Spell Type

Defining Feature




Alteration of the object's form or appearance.

Spells of this group may be separated into true transfiguration spells (where an existing object is altered) and conjurations, where the desired object is seemingly transfigured out of thin air.

Vera Verto - a true transfiguration spell that changes animals into water goblets.

Avis - a conjuration that produces a flock of birds.


Alteration of the objects inherent qualities i.e. its behaviour and capabilities.

When cast by an experienced practitioner, charms appear to usually have fairly long-lasting effects.

Expelliarmus - the Disarming Charm, so-called because it changes its object's (the opponent's) quality from armed to disarmed by separating them from their wand.


Minor dark magic; spells whose effects are irritating but amusing, almost playful and of minor inconvenience to the target.

Jinxes can only be maintained as long as the caster keeps eye contact.[1]

Impedimenta - the Impediment Jinx, which (appropriately) impedes the forward motion of an object.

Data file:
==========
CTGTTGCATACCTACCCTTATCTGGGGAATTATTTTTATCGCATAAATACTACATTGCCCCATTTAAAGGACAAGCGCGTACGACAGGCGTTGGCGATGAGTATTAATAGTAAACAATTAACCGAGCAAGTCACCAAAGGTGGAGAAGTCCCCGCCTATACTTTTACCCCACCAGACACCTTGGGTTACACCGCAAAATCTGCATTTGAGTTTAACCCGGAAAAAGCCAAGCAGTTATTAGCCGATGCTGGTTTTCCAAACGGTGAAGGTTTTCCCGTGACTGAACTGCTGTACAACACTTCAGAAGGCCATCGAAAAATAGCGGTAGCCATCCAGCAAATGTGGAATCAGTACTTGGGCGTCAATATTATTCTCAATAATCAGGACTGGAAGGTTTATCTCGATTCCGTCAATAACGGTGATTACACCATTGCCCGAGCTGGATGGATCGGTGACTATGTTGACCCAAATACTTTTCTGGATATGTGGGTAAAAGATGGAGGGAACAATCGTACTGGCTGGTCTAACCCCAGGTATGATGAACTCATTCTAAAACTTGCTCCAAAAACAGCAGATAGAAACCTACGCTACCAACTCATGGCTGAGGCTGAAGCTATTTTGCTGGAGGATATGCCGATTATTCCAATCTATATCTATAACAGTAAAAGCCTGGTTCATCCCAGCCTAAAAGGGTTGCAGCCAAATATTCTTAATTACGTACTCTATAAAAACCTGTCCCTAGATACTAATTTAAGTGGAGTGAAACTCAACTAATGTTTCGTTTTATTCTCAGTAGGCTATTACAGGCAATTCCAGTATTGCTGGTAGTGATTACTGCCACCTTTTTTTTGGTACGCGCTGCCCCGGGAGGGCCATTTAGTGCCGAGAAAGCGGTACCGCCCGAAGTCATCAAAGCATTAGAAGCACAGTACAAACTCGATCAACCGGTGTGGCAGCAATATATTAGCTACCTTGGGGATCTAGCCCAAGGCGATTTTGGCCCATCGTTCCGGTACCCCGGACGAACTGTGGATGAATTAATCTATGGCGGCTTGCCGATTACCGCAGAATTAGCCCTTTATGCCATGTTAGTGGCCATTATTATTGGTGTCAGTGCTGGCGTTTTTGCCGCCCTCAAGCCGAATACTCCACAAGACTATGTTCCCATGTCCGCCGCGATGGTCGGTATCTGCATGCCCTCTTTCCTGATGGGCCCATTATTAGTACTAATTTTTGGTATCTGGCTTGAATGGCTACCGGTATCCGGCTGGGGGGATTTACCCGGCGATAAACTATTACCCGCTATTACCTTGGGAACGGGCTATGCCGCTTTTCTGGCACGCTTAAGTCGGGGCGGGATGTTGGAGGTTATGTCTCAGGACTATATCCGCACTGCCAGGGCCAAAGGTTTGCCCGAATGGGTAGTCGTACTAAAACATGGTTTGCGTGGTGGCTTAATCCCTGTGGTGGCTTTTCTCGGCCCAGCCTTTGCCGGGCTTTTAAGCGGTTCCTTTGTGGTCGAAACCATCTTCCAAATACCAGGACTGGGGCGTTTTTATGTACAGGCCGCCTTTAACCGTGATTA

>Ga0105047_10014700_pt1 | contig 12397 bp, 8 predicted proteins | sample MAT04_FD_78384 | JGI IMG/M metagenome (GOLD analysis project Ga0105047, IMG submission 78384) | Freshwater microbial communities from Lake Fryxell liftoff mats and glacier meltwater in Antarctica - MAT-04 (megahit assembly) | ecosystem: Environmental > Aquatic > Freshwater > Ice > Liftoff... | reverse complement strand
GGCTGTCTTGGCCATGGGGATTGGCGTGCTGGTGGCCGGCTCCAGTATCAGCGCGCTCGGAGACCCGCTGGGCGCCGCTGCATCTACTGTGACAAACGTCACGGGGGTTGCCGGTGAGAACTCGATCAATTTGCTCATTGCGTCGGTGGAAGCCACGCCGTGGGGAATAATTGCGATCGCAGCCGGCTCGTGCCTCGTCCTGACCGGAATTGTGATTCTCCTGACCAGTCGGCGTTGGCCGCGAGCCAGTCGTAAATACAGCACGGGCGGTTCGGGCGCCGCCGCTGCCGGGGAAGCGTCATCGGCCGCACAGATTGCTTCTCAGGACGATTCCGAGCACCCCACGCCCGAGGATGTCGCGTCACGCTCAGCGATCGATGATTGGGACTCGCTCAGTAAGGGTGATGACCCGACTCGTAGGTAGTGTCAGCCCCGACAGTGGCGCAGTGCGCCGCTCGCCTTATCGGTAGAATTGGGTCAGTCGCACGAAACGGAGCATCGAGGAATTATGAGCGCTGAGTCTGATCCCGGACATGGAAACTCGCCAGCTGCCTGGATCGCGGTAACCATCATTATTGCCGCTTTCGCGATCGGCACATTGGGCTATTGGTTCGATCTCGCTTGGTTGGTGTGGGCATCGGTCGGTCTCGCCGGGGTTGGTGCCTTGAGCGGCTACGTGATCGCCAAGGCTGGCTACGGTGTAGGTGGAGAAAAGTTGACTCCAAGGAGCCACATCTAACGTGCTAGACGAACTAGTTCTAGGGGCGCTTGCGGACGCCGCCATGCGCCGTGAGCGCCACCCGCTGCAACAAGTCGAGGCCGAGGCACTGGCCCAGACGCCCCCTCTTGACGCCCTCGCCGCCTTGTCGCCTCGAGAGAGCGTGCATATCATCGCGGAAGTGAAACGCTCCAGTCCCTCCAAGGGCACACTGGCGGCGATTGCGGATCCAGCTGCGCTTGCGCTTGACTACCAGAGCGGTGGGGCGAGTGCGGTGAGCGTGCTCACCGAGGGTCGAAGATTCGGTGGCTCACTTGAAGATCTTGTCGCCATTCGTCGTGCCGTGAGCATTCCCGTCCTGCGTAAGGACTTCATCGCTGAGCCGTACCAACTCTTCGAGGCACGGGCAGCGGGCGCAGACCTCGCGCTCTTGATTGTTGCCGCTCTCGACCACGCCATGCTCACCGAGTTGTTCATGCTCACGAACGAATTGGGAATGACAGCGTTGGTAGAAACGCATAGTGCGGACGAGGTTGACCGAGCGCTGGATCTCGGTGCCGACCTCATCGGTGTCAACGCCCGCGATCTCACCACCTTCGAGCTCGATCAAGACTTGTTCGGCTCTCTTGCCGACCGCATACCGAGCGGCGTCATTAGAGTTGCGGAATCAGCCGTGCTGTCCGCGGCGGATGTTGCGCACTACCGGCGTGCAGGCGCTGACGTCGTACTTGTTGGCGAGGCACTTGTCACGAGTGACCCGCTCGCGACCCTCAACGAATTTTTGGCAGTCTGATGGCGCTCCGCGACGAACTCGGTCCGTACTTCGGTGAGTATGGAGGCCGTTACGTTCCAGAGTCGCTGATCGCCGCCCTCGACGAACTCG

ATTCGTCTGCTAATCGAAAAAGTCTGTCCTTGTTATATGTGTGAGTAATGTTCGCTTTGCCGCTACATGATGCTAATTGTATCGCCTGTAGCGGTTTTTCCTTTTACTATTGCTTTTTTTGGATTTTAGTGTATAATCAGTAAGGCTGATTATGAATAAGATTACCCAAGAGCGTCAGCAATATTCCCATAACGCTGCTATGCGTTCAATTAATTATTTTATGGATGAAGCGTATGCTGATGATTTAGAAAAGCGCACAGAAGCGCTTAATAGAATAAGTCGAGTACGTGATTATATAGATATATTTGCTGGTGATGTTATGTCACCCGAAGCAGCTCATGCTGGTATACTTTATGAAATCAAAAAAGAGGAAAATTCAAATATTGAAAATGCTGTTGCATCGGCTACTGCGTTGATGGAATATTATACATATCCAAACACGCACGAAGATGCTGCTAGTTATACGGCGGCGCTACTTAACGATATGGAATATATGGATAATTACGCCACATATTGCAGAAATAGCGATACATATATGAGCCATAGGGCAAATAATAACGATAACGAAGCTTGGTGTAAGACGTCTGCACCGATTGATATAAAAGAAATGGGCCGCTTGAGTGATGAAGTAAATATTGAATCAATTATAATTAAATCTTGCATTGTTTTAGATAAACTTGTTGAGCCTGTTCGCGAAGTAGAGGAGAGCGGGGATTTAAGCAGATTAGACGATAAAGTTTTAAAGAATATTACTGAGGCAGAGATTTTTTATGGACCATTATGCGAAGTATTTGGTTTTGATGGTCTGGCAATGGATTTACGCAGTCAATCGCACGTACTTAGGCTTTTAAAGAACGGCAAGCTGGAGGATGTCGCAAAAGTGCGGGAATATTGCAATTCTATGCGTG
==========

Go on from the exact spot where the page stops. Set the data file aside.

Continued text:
Consistently affects the object in a negative manner; has a connotation of dark magic, but more so than a jinx. Major inconvenience to the target.

Anteoculatia - a hex that causes antlers to sprout from the object's head.


The worst kind of dark magic, intended to affect the target in a strongly negative manner.

Avada Kedavra - a.k.a. the Killing Curse, which kills the victim.


Inhibition of the effect of another spell.

Counter-spells are a mysterious spell type that is not elaborated on. There are six known types: Counter-jinxes, counter-curses, counter-charms, untransfigurations, anti-jinxes and undifferentiated counter-spells (it is unknown whether or not counter-hexes exist, though they presumably do). Whilst nomenclature is complex they all share the common trait of inhibiting another spell.

Finite Incantatem - a widely-employed counter-spell that terminates spell effects in general.

Healing spell

Improves the condition of the living object.

Episkey - heals minor injuries.

Cite error: <ref> tags exist, but no <references/> tag was found